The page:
Kate Ceberano
Kate first found fame with her funk band ‘I’m Talking’, a group that was managed by Ken West, who went on to found the Big Day Out with partner Vivien Lees. The group’s album produced three top ten singles, went Platinum and won Best New Talent (1984) at the Countdown Awards. Kate won Best Female Vocalist (1985) at the Countdown Awards as well as Best Female Singer (1985) at the Australian Record Industry Association (ARIA) Awards. However after just one album, the group broke up and Kate went solo, and it was in the late 80s that she started to gain reputed success for her soul, jazz and pop repertoire.
Kate’s first solo album was the live set Kate Ceberano and Her Septet (1987). Her following album You've Always Got The Blues (1988) earned her an ARIA Award for Best Female Artist (1988). One year later, she won another ARIA for Best Female Artist (1989), as well as one for Highest Selling Single (1989) for Bedroom Eyes from her triple platinum album, Brave.  At the end of 1990, she received three prestigious MO Awards for Jazz Performer, Female Rock Performer and Contemporary Concert Performer of the Year.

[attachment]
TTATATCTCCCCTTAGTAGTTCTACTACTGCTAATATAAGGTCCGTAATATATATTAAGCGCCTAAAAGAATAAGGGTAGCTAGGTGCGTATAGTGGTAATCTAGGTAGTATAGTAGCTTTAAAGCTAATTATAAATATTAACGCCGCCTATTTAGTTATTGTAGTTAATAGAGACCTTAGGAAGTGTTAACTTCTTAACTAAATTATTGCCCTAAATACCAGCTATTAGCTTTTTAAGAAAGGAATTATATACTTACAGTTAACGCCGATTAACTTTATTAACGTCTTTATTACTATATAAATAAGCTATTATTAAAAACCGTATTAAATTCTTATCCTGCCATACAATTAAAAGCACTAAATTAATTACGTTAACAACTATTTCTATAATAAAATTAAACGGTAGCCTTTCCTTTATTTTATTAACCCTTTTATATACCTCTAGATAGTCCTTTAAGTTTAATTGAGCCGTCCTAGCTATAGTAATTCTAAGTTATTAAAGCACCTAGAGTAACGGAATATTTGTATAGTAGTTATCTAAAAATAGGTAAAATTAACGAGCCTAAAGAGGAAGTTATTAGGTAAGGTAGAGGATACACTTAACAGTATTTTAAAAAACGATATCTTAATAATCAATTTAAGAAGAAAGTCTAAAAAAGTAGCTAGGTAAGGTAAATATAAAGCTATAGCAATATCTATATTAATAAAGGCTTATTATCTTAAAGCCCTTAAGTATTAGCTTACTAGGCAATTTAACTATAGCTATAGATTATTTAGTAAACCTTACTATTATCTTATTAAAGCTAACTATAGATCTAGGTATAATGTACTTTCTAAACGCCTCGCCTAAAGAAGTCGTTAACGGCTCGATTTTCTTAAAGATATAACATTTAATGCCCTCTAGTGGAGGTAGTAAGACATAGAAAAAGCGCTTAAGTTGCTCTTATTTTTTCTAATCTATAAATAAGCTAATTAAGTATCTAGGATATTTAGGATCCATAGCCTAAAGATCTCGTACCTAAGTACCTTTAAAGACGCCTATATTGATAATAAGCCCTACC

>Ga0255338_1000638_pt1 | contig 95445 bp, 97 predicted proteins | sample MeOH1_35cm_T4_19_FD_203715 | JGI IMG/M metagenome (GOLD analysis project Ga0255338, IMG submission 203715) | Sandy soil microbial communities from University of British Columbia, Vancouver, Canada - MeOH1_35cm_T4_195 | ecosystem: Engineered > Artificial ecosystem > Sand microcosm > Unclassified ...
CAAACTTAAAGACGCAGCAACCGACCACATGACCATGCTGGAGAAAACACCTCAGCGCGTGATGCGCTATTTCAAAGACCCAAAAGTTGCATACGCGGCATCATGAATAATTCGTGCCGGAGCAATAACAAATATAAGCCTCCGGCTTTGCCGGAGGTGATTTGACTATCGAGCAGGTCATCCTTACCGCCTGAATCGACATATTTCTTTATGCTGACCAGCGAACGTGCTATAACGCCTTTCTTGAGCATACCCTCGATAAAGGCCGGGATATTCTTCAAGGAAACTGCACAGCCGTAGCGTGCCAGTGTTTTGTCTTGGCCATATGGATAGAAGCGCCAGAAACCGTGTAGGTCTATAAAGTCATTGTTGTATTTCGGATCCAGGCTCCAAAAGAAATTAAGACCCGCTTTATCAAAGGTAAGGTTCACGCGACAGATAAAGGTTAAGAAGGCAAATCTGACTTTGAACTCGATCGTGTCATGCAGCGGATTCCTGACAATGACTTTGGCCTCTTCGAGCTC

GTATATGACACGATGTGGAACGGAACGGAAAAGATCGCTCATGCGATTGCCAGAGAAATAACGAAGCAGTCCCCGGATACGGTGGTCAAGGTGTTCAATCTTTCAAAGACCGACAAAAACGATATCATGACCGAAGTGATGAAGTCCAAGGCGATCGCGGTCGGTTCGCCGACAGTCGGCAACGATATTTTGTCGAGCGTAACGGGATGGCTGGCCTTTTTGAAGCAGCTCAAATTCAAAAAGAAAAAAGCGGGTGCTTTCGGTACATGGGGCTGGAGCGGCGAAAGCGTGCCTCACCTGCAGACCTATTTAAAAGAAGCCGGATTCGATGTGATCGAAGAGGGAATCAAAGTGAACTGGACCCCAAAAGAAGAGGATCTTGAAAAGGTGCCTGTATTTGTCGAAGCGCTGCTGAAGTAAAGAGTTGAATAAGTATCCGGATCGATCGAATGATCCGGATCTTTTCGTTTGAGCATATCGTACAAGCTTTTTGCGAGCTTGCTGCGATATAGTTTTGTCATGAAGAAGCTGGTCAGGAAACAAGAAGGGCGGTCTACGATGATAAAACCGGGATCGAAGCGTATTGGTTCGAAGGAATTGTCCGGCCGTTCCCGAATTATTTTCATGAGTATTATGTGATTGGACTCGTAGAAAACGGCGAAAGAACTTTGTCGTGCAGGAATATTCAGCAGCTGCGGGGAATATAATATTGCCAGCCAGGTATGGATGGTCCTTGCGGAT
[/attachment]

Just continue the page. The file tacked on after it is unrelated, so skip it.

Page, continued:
In 1992, Kate performed the role of Mary in Jesus Christ Superstar. The show (which also featured John Farnham) toured nationally, and the album was the biggest hit of the year - going an incredible 4 times Platinum.  In 1993 Kate won a Logie Award for Most Popular Music Video for ‘Everything’s Alright’ taken from the show.
Kate followed this with her own late-night cabaret-style show on ABC TV called Kate Ceberano And Friends (1993-1994). In 1996 Kate released her next solo album Blue Box, which went Gold and saw her nominated for another Best Female Artist ARIA. In 1997 Kate wrote and released what has become an Australian classic - Pash. It went Gold and established Kate as one of our leading female songwriters.